Kickoff Sunday, Nov 10th 1:00pm Eastern

Ravens (
27.25) at

Bengals (
16.75)

Over/Under 44.0

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Notes

Key Matchups
Ravens Run D
6th DVOA/1st Yards allowed per carry
Bengals Run O
20th DVOA/23rd Yards per carry
Ravens Pass D
30th DVOA/32nd Yards allowed per pass
Bengals Pass O
15th DVOA/7th Yards per pass
Bengals Run D
13th DVOA/5th Yards allowed per carry
Ravens Run O
11th DVOA/3rd Yards per carry
Bengals Pass D
24th DVOA/26th Yards allowed per pass
Ravens Pass O
16th DVOA/13th Yards per pass

Week 9 brings us an “AFC North clash” between a 6-2 Ravens team fresh off whipping the Patriots and an 0-8 Bengals team fresh off nothing.

What the Ravens want to do ::

The Ravens have built their offense off of a physical, downhill run game that hammers opponents up the middle with big backs and allows Lamar Jackson to hammer opponents on the edges — with a spread-the-wealth passing attack building off the run game (in which Mark Andrews is the only reliable volume bet).

What the Bengals might be able to stop ::

The Bengals “probably” cannot really stop the pass (they are shaving 20% off the league-average aDOT — quietly forcing the shallowest aDOT in the league, in fact — and they’re average at catch prevention, which is impressive for a team that forces a short aDOT; but they are adding 38% to the league-average YAC/r rate, which is by far the largest bump in the league, and which speaks to the same issues that plague Cincinnati against the run), but it has remained difficult to say for certain how attackable this team might be through the air, as teams are simply not even bothering to attack in that manner. Keep in mind that the Seahawks last year were the first team in a half decade to rush on more than 51% of their plays. This year, the Bengals are facing an opponent run on a ridiculous 53.3% of their plays. The Ravens, meanwhile, are pushing to beat the Seahawks’ rush play rate from a year ago, with a 53.3% rate of their own.

While the Bengals cannot stop the run, however, we should also keep in mind what we noted the last time these teams played: the Bengals are built well up front, and are strong against runs up the gut (see below, courtesy of Sharp Football Stats). The last time these teams faced off, Mark Ingram posted 52 yards on the ground while Lamar Jackson centuried that number with an absurd 152. As we noted heading into this matchup last time: “This doesn’t mean that Ingram can’t post a big game with a couple long runs and/or a touchdown.” But as we also noted last time: “Lamar sets up better in this spot.”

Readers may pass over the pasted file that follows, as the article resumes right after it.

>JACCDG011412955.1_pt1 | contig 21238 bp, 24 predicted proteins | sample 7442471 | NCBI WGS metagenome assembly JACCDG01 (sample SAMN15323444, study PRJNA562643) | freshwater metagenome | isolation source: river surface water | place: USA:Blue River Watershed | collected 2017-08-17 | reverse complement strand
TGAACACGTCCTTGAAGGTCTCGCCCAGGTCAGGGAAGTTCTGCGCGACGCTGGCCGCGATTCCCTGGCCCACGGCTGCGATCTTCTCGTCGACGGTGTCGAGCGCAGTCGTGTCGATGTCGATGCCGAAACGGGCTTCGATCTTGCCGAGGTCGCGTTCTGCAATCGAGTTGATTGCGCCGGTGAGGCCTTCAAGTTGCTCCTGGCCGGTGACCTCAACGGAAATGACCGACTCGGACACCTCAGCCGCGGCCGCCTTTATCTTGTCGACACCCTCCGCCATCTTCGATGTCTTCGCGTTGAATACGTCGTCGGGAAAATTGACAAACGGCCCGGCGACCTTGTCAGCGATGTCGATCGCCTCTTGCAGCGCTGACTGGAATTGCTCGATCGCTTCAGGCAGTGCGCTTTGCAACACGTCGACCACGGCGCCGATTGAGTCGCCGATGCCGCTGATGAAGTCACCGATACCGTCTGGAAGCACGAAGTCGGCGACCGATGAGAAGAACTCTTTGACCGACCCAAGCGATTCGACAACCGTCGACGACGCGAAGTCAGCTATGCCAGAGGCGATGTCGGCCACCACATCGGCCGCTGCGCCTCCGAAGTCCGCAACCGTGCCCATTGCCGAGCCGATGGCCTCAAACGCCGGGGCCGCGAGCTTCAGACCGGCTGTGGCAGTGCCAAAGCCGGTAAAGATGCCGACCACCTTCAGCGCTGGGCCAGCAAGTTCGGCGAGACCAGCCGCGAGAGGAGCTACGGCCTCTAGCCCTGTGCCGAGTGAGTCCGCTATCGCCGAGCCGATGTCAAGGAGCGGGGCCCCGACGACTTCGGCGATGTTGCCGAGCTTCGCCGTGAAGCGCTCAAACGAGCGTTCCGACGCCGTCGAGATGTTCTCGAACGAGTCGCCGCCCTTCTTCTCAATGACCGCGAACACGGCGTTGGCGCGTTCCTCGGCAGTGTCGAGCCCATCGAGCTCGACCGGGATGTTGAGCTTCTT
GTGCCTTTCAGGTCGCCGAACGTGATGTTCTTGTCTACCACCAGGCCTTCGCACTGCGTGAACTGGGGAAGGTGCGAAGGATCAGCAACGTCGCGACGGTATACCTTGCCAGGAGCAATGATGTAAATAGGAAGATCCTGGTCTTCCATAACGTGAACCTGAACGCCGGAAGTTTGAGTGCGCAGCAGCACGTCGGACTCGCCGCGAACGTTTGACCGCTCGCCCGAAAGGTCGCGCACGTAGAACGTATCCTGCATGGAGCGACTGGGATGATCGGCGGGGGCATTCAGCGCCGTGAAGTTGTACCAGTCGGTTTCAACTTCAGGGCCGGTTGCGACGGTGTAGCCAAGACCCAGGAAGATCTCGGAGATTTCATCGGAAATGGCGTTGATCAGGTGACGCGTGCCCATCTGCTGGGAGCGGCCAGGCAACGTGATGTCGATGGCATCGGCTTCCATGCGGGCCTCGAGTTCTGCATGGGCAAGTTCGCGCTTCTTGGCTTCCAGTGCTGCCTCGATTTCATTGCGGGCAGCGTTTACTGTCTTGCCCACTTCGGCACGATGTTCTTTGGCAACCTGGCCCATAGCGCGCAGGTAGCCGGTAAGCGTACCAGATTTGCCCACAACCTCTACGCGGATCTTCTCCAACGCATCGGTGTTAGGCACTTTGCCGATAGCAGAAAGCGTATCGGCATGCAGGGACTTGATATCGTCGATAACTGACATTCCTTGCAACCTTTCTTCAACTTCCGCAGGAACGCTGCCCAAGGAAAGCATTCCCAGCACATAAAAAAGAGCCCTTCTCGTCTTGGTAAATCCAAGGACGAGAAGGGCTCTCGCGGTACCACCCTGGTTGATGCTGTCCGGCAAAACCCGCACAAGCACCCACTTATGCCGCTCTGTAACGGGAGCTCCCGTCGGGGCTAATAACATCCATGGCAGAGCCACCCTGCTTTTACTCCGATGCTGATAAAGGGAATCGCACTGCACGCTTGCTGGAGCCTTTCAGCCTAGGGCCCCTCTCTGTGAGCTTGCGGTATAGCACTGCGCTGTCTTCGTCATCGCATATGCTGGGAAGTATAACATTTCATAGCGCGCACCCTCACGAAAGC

Can the Bengals do anything on offense?

The Ravens are an aggressive, physical defense that likes to blitz and harass quarterbacks. This week, they will be taking on the atrocious offensive line of the Bengals, and will be facing fourth-round rookie Ryan Finley (after beating Russell Wilson and Tom Brady in their last two games). As explored throughout the season, the Ravens are strong against the run, while the Bengals rank dead last in rushing yards per game. We should expect the Ravens to work to put this game in the hands of Finley and force him to win. (Of course, one added layer here is: “When the Bengals have the ball.” The Ravens — with their dominant, run-heavy approach — rank first in time of possession, at an unbelievable 35:15. The Bengals — with their disappointing, pass-heavy offense and their awful run defense — rank 29th in time of possession, at 27:34. If we actually run the calculation there, the Ravens increase league-average TOP by 17.5%, while the Bengals increase opponent TOP by 8.1%. If we played out this slate a hundred times, we would expect the Ravens to possess the ball roughly 38 minutes in this spot, on average. When these teams last played, the numbers came out close to that, with the Ravens handling the ball for 39:42 and the Bengals possessing the ball for only 20:18.)